Windows 10: Clean Installation Created Partitions with Drive Letters?!

Discus and support Clean Installation Created Partitions with Drive Letters?! in Windows 10 Drivers and Hardware to solve the problem; Greetings All, I clean installed Win 10 RTM version on my laptop a few weeks ago. I have a basic GPT setup. Installation went fine, however the... Discussion in 'Windows 10 Drivers and Hardware' started by AthanasianCreed, Oct 27, 2015.

  1. Clean Installation Created Partitions with Drive Letters?!


    Greetings All,

    I clean installed Win 10 RTM version on my laptop a few weeks ago. I have a basic GPT setup.

    Installation went fine, however the installer created a 'Recovery' drive (D*Smile with a size of 600 MB (262 MB free) & a 'Local Disk' drive (E*Smile with a size of 451 MB (128 MB free).

    I am stumped as to why it assigned letters to them. If you see the attachment of a snapshot of Partition Wizard, you will be able to see the setup.

    My question, besides why the assigned letters is the where the status is listed as 'None'. Is it safe to delete these?? I am assuming that the only partitions i need to keep are the 'ESP', which is 'Active & Boot' - so it is needed to be able to boot into Windows. How about the one listed as 'Other' - the capacity is 128 MB & all 128 MB are used - do i save this one as well?

    I really wanted a less cluttered setup - so when all these partitions were created, particularly 'D' & 'E', i was perplexed as to why they were created.

    Any help/insight is greatly appreciated!


    TIA

    :)
     
    AthanasianCreed, Oct 27, 2015
    #1
  2. Fred_S_ Win User

    Does a Clean Install of Windows 10 affect ONLY the C Drive

    I have several partitions/drives (d,e,f,g) on my computer. I also have a manufacturer's recovery partition/drive for Windows 8.1.

    Will a bootable installation created by the Media Creation Tool affect these other partitions/drives?

    In other words, does a Clean Install affect only the C drive?
     
    Fred_S_, Oct 27, 2015
    #2
  3. No System Reserved Partition After Free Upgrade and Clean Install of Windows 10 Pro x64

    This is my second reply to Mr Wilson_13's reply. Mr Wilson_13's answer did no answer my question. For both upgrades I did a clean install and formatted the system partition. So there was no existing system partition in either case. The two existing Widows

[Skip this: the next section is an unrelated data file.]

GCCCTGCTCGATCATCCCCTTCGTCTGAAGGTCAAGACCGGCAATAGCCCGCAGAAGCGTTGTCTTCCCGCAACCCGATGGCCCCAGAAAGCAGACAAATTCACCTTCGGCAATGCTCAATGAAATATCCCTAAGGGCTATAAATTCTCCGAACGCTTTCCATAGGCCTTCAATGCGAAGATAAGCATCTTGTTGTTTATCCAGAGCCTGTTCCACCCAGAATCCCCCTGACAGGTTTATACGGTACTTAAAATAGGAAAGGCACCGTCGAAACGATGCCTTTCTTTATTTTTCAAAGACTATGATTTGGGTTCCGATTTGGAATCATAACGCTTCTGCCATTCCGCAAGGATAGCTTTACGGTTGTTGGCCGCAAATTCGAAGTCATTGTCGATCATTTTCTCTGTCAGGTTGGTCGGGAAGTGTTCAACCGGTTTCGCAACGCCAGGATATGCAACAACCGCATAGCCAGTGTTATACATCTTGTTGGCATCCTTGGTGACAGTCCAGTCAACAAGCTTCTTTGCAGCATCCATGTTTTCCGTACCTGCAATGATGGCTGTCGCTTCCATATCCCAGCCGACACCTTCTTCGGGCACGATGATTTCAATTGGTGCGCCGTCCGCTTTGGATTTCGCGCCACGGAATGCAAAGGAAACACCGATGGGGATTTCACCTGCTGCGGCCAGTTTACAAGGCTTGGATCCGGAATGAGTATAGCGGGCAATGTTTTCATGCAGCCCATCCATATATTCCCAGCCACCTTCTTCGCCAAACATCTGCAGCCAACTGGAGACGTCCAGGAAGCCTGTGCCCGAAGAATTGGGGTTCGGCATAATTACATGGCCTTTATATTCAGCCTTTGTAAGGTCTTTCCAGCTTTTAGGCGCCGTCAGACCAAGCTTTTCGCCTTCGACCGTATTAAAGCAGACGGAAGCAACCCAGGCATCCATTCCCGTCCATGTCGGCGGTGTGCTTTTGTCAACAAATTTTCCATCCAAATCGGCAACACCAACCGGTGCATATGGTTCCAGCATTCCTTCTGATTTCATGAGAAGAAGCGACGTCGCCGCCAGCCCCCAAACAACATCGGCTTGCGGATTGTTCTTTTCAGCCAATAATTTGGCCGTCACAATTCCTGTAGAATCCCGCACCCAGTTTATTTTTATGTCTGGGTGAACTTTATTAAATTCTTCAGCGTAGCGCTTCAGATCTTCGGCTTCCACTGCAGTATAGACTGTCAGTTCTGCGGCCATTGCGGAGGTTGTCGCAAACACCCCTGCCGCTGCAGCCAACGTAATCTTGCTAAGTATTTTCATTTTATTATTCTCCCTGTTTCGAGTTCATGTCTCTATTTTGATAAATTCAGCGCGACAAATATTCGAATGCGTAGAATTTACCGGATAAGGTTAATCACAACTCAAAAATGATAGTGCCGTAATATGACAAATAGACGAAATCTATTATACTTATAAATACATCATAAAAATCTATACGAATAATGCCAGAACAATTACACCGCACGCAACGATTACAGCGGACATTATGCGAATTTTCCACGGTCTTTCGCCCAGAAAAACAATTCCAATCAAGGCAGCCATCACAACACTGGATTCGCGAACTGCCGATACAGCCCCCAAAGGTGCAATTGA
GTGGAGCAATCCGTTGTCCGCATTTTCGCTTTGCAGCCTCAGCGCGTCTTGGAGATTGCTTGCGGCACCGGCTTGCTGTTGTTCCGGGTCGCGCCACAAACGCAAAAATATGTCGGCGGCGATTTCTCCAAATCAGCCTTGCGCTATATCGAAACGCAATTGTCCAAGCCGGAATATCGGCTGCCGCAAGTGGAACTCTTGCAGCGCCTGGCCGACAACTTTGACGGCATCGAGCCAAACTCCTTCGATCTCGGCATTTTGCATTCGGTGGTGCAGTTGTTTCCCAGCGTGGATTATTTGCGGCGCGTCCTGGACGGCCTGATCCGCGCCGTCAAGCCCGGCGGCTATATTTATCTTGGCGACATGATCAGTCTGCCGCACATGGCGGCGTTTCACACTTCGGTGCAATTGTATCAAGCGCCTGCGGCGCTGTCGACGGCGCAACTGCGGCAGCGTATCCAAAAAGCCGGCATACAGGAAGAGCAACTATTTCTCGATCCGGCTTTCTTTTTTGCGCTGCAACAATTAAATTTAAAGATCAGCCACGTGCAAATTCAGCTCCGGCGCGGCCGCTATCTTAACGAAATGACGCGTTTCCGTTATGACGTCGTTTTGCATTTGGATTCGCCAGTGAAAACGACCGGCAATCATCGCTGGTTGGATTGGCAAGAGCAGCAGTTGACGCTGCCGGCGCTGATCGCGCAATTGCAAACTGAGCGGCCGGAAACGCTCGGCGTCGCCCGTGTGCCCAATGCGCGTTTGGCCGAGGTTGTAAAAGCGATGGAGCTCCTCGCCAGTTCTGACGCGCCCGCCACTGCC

7 partitions were about the same size and neither had a recovery partition. I formatted the system partition for both clean installs.

    The only differences were:

    1) The first upgrade was done in October 2015 and the second one was done in June 2016.

    2) For the first upgrade Microsoft required that Windows 7 first be upgraded to Windows 10 so that Windows 10 could be authorized and a product key could be obtained.

    3) For the second upgrade I was allowed to skip the Windows 7 upgrade step and complete the clean install of Windows 10 and upgrade in a single step. I'm happy for that.

    The differences after both clean installs were completed are as follows:

    1) For the first clean install, two partitions were created: A 500 MB System Reserve Partition (CClean Installation Created Partitions with Drive Letters?! :) and and a System Partition (JClean Installation Created Partitions with Drive Letters?! :). Both partitions fit in the space formatted for the system partition.

    2) For the second clean install, a single System Partition (CClean Installation Created Partitions with Drive Letters?! :) was created.

    My questions:

    1) Do I need the System Reserve Partition created with the first clean install? If so how is it used?

    2) Should I add a System Reserve Partition for the second clean install? If so how do I do that?

    3) If the System Reserve Partition created with the first clean install is not needed, can I delete it and change the drive letter for the system partition from (JClean Installation Created Partitions with Drive Letters?! :) to (CClean Installation Created Partitions with Drive Letters?! :)? My concern here is that, programs installed on that system drive may use drive
    letters for navigation. If they do, I don't want to change the drive letter because I've got days invested installing other software on the system since the clean install and I don't want to do that again.

    Thanks.

    Bill
     
    B_Phillips, Oct 27, 2015
    #3
  4. Word Man Win User

    Clean Installation Created Partitions with Drive Letters?!

    The best way to have decluttered the partitions during a truly clean install would have been to select "Custom Install" and delete all partitions existing (assuming none had data to keep) on the disk in the front end of the install routine. See STep 10 in Brink's Tutorial: https://www.tenforums.com/tutorials/1...n-install.html

    It looks like you could do away with the partitions with type "Data Partition" but perhaps you should first check Diskpart to see how it has them. From an elevated (Admin) command prompt enter:

    DISKPART
    SELECT DISK 0
    LIST PARTITION